So, this article is more about why you should use TypeScript (when you can use it), when/where you can use it, and the problems it solves.
This article goes well with the following articles, giving you an overview of a bunch of web-focused programming languages:
Over time it has been developed into a full-featured programming language, which can even be run outside the web browser (more detail on this in our Node.js article).
What are ‘Types’?
In computer programming, a variable stores information – a value or collection of values, which we’ll refer to as data.
data can be anything – a number, a word, a sentence, a date – it could even represent a whole object and the attributes describing it as individual fields, all stored in a variable.
A variable has a type – a number, a word, a sentence, a date – all could be considered a variable’s type.
The type of the variable tells the programming language what can be done with the variable. Numbers can be assigned numeric values and multiplied, dates can be assigned date values, and days or hours can be added, etc.
So what is TypeScript?
What Problems Does TypeScript Solve (Why You Should Use It)?
Strong typing limits what you can do with variables of different types, but it’s not a limitation!
It just means that you can’t misuse a variable. It prevents you from giving a variable that should be a number a string value. This reduces errors and removes a lot of chances for easy mistakes to be made.
Most programming languages don’t have a car type, but you could define your own type, which contains all of the aspects of a car that you might wish to store.
You can create a type that stores information such as the color, make, year, or model of a car, assign an owner, or add your own functions to the class, which defines the car type.
You can go further and add helper functions and methods to your custom type – these would be available to be run on any variable of the car type, anywhere in your application.
Simplicity & Readability
TypeScript makes it super easy to split your code into separate files, so your custom car type could live in its own separate file – no hunting through long files to find and modify it.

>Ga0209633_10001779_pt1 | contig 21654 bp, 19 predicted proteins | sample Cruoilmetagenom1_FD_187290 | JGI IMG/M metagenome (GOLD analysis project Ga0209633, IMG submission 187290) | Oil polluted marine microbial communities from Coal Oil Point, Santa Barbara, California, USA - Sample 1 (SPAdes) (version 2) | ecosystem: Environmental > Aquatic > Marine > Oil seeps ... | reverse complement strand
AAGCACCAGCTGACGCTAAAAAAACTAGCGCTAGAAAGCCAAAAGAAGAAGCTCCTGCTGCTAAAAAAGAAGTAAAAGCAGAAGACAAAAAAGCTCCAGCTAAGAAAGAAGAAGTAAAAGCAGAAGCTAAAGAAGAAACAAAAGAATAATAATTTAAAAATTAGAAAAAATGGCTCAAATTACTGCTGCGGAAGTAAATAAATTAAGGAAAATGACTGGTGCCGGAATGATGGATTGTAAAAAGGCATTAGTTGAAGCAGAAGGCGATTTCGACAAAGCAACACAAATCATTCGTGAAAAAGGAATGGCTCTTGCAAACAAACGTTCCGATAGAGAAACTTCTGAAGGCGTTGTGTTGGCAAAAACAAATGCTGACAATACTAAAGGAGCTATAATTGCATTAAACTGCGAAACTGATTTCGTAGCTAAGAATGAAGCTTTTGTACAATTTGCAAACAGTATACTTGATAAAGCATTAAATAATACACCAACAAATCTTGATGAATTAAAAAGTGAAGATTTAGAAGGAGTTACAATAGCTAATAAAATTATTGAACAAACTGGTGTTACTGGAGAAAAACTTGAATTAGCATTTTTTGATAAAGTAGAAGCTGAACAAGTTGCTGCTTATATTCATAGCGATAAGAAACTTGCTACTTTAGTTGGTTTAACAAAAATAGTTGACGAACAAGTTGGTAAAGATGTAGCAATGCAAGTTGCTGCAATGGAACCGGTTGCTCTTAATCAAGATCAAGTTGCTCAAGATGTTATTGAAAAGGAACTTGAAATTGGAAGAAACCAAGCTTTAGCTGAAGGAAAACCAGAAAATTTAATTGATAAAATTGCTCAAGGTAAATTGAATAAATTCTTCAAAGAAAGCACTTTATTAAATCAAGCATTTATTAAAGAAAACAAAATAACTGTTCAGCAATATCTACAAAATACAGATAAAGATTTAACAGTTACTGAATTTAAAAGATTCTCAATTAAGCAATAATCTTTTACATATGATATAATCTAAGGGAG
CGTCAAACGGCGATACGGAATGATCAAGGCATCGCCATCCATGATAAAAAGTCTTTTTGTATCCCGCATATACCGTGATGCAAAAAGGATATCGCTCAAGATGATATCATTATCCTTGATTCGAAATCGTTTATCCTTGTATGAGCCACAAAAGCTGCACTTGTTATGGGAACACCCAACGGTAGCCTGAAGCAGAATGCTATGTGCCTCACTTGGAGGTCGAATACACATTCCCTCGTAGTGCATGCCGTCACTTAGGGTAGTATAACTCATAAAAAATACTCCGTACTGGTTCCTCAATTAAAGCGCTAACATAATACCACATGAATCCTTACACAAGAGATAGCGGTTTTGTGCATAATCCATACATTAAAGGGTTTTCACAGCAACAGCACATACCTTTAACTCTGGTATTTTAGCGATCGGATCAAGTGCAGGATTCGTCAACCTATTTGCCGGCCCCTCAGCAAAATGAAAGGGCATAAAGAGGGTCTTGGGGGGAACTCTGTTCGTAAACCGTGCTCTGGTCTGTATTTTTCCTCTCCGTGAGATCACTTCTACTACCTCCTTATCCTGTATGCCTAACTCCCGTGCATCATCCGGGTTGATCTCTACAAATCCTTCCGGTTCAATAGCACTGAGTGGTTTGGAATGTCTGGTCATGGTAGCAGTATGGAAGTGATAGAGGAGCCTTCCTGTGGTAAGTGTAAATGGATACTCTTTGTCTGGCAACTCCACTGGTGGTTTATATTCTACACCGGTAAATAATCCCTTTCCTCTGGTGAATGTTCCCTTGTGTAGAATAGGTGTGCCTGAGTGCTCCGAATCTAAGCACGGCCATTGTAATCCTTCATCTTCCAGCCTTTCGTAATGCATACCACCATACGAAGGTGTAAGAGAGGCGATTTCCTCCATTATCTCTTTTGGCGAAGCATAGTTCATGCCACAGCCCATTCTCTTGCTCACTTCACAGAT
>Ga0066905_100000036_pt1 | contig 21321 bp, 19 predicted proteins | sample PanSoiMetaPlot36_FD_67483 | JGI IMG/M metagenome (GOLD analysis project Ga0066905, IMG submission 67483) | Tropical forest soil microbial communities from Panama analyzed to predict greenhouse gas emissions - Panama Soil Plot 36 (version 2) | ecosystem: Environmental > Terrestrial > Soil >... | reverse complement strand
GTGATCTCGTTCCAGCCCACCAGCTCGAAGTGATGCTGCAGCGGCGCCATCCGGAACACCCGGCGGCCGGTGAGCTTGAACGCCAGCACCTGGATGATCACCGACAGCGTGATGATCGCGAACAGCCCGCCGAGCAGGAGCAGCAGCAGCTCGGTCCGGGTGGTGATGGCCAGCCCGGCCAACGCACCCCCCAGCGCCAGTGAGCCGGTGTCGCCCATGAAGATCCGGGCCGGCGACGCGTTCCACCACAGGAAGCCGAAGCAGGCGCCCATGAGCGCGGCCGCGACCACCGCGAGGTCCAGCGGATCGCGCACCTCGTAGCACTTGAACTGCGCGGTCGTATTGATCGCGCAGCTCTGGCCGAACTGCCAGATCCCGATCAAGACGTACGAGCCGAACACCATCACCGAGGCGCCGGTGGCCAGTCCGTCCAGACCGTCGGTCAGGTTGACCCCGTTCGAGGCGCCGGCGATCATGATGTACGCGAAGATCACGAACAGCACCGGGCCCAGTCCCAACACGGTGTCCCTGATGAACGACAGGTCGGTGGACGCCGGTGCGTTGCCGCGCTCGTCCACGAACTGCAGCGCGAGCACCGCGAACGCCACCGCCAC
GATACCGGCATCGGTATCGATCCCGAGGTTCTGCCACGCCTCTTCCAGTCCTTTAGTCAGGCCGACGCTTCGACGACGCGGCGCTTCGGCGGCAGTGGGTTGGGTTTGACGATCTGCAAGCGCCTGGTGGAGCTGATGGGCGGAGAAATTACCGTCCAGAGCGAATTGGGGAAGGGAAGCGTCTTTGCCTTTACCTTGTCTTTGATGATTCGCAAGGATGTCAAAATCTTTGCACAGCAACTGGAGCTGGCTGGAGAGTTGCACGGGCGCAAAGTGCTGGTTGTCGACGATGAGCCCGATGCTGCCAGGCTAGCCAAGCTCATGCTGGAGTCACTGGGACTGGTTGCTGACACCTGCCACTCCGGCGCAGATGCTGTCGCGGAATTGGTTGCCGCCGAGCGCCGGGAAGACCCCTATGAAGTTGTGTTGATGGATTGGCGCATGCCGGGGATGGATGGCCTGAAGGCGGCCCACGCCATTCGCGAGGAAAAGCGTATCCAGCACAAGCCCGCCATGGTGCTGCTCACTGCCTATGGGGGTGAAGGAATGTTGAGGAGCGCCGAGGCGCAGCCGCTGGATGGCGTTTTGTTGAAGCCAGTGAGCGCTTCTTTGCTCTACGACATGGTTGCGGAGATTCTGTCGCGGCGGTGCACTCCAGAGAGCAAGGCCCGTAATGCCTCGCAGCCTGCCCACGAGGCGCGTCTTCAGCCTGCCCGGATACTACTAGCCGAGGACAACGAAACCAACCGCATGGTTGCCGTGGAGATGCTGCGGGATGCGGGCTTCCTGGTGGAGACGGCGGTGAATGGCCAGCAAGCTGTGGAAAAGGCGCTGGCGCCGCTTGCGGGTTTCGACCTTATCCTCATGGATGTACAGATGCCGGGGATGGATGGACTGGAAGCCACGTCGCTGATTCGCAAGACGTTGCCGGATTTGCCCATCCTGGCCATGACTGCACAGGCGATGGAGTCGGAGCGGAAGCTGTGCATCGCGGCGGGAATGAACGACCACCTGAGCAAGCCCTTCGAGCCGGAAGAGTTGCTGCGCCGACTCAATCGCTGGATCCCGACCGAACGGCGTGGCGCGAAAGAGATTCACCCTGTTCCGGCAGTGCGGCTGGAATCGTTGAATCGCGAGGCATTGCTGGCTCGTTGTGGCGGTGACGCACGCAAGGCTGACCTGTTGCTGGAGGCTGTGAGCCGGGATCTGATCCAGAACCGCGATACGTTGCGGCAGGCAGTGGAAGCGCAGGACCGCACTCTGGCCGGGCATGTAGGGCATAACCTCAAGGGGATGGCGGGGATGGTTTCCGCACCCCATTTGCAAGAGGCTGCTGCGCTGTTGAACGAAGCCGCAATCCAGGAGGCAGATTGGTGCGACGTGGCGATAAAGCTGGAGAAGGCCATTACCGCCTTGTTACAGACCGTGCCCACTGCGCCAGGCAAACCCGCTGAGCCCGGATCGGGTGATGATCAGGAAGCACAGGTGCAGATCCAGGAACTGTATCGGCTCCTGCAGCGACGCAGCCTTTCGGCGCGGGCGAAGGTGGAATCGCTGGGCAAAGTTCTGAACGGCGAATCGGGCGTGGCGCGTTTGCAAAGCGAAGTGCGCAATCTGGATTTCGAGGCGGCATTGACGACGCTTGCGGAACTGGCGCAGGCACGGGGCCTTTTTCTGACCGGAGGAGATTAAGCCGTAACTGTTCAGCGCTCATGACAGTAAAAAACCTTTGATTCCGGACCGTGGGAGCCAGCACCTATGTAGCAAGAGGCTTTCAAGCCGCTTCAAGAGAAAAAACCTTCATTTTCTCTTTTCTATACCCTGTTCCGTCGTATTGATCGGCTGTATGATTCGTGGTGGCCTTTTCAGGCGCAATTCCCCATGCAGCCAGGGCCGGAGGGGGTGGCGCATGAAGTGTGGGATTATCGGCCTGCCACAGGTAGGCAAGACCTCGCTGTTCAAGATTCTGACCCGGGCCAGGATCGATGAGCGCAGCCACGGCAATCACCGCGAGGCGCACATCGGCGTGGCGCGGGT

Strongly enforced typing will mean that you know what a variable is and what can be done with it. Linting, the processes of scanning your code for errors, will highlight the misuse of variables (e.g., trying to do maths with a string).
ECMA Script 6 (ES6)
Encourages Best Practices
TypeScript encourages you to structure your applications and use types correctly – helping you to build better applications.
Well-structured applications are self-documenting – if code is easy to read, its intent is clear, and you have to write less commentary explaining what it does.
Well-structured applications are less error-prone, too – saving you time.
Where Can I Use TypeScript / Who’s Using TypeScript?
- Angular is a Google-developed framework built using the Angular framework and is used by Google to build a number of their mobile applications.
- Built on Angular, Ionic expands on it and adds many easy-to-use components and tools to make Mobile development more accessible.
- Microsoft are actually the shepherds of the whole TypeScript project. They’ve led its development, and their Visual Studio programming suite is one of the best environments to code TypeScript (and it runs on Linux! ?)
- Slack, the popular business messaging platform use TypeScript to build their chat clients
How Do I Get Started?
As TypeScript needs to be compiled, some additional steps are required when developing with it.
One of the best ways to get started is with the Ionic Framework.
Once installed, the Ionic framework sets up a full mobile application development environment, which can build apps for mobile and desktop operating systems (Linux included!).
The Ionic documentation is thorough, walking you through the development process for simple and complex mobile apps. And as it’s all written in TypeScript, you’ll learn TypeScript while you learn to build complete apps.